Johannes Dahl

(Germany, 1980; currently in the USA)

Johannes Dahl is working as post-doc in the Convective Storms Group at the North Carolina State University. His current research is focusing on the source of near-surface rotation in tornadic thunderstorms. He obtained his M.Sc. degree at the Free University of Berlin and his Ph.D. at DLR/LMU in Munich, where he investigated what determines the lightning flash rate in thunderstorms. In the spring of 2010 he participated in the VORTEX2 field campaign where he launched radiosondes near tornadic and nontornadic supercell thunderstorms.

Christoph Gatzen

(Germany, 1975)

Christoph Gatzen has studied Meteorology in Cologne and at the Free University of Berlin, where he founded the "Berlin Weather Forecast Challenge" together with J. Hoffmann. He has been a lecturer for the weather discussion, and organized a successful initiative to continue weather observations at the WMO station 10381 Berlin-Dahlem. He has written his M.Sc. thesis at the German Weather Service (DWD) on "The impact of incremental digital filter initialisation on analysis fields of the GME". He has published the first case study about a derecho that occurred outside of the United States, while working at the German Aerospace Center. Currently, he is operational forecaster at MC-Wetter in Berlin.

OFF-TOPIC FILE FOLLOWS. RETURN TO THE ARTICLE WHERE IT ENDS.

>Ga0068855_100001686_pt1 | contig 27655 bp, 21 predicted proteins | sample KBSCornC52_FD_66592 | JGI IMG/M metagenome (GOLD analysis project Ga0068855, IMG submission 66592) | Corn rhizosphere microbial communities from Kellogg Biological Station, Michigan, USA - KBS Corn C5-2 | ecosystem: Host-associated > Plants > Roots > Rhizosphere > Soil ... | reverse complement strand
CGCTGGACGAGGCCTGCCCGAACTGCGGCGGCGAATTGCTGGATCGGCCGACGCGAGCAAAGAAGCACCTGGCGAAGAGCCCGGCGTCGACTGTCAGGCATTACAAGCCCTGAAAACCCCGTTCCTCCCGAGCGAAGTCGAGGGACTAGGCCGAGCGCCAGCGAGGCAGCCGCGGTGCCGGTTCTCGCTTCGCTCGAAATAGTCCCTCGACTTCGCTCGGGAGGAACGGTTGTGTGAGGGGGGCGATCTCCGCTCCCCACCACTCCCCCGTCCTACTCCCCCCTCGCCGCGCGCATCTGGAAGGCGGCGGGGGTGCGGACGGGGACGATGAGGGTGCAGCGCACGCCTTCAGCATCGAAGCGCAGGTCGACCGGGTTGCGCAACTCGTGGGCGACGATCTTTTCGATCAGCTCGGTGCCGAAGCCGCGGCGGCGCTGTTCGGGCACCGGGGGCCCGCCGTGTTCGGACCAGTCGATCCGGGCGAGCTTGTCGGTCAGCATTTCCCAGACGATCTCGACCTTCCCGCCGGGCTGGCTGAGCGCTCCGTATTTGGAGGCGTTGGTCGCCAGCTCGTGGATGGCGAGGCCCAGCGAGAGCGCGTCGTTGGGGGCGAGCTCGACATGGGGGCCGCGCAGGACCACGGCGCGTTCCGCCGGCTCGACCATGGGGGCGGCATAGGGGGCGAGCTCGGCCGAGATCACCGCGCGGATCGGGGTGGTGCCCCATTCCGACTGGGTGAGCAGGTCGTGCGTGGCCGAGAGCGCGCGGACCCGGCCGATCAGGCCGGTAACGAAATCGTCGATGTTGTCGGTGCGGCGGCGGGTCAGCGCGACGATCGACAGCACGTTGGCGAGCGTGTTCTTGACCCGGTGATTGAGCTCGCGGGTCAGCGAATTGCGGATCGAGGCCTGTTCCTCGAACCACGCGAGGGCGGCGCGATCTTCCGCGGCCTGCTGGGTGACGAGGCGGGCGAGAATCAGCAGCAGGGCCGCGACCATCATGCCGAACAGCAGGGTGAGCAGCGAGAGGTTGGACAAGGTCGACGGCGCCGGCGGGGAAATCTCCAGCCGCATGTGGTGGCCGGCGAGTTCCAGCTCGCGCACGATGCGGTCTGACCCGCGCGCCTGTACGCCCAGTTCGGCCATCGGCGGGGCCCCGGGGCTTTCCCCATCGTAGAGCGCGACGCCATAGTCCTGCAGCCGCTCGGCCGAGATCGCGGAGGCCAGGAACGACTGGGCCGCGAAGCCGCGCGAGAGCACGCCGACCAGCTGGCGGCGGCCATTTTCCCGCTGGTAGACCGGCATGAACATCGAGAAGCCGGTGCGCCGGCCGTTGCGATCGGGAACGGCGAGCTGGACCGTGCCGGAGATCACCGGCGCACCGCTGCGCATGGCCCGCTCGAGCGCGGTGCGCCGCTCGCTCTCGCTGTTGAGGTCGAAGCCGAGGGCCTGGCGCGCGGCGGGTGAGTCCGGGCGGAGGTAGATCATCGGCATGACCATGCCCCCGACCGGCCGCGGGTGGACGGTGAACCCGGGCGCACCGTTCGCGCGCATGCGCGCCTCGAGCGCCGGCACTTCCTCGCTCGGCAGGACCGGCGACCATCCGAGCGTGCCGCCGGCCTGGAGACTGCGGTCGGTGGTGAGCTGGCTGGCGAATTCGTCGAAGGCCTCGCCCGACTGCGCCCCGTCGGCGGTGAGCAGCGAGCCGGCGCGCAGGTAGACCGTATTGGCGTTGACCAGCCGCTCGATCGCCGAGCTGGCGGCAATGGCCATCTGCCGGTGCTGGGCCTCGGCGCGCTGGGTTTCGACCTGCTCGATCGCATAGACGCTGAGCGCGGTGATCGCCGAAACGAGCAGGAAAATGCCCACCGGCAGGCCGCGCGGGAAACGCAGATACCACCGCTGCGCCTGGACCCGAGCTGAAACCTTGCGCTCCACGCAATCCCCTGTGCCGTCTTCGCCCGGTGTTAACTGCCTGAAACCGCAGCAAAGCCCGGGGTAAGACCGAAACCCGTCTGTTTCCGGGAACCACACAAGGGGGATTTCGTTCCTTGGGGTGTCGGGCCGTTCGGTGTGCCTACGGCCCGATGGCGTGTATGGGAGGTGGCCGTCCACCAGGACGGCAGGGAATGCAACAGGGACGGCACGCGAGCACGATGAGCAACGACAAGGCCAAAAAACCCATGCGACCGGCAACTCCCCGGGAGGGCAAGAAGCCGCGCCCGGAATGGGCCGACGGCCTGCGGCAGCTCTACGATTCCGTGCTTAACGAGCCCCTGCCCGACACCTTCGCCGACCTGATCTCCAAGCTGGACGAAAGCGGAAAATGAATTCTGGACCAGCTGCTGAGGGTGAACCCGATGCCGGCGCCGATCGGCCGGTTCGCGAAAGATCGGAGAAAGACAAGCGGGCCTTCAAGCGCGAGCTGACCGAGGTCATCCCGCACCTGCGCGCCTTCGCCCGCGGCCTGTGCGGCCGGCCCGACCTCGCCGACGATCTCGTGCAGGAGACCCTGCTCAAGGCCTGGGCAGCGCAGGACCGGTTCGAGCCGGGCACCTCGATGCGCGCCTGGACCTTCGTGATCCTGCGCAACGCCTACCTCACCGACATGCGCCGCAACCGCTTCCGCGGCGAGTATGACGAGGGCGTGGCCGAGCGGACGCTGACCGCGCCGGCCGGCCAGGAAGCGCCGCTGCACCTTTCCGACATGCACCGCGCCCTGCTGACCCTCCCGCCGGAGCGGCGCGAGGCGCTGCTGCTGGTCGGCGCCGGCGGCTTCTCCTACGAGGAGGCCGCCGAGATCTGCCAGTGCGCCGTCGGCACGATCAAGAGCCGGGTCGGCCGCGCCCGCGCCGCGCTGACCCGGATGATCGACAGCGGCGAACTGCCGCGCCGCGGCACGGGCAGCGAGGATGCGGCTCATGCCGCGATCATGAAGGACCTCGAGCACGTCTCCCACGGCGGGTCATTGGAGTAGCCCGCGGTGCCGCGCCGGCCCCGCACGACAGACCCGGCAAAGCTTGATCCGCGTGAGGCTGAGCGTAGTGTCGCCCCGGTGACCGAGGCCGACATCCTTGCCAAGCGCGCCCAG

Oliver Schlenczek

(Germany, 1985)

Oliver Schlenczek studies meteorology at the Johannes Gutenberg University of Mainz. He has participated in COPS (convective and orographically-induced precipitation study) in a mobile team for surface measurements and soundings. In 2007, Oliver prepared some presentations about severe weather in Germany and thunderstorm forecast. He is going to present a case study about the severe weather outbreak on July 29, 2005 at the Extreme Weather Congress in Hamburg on March 27, 2008.

Tomas Pucik

(Slovakia, 1987; currently in Czech Republic)

Tomas is a student of Physical Geography at Masaryk University in Brno, Czech republic. He is employed part-time at the Regional Forecast Office of Czech HydroMeteorological Institute (CHMI). Tomas has a life-long interest in thunderstorms and the severe weather that accompany them, which is also the theme of his BSc thesis. Besides thunderstorms, he is also interested in winter storms and local mountainous climate conditions and anomalies.

Pieter Groenemeijer

(The Netherlands, 1979; currently in Germany)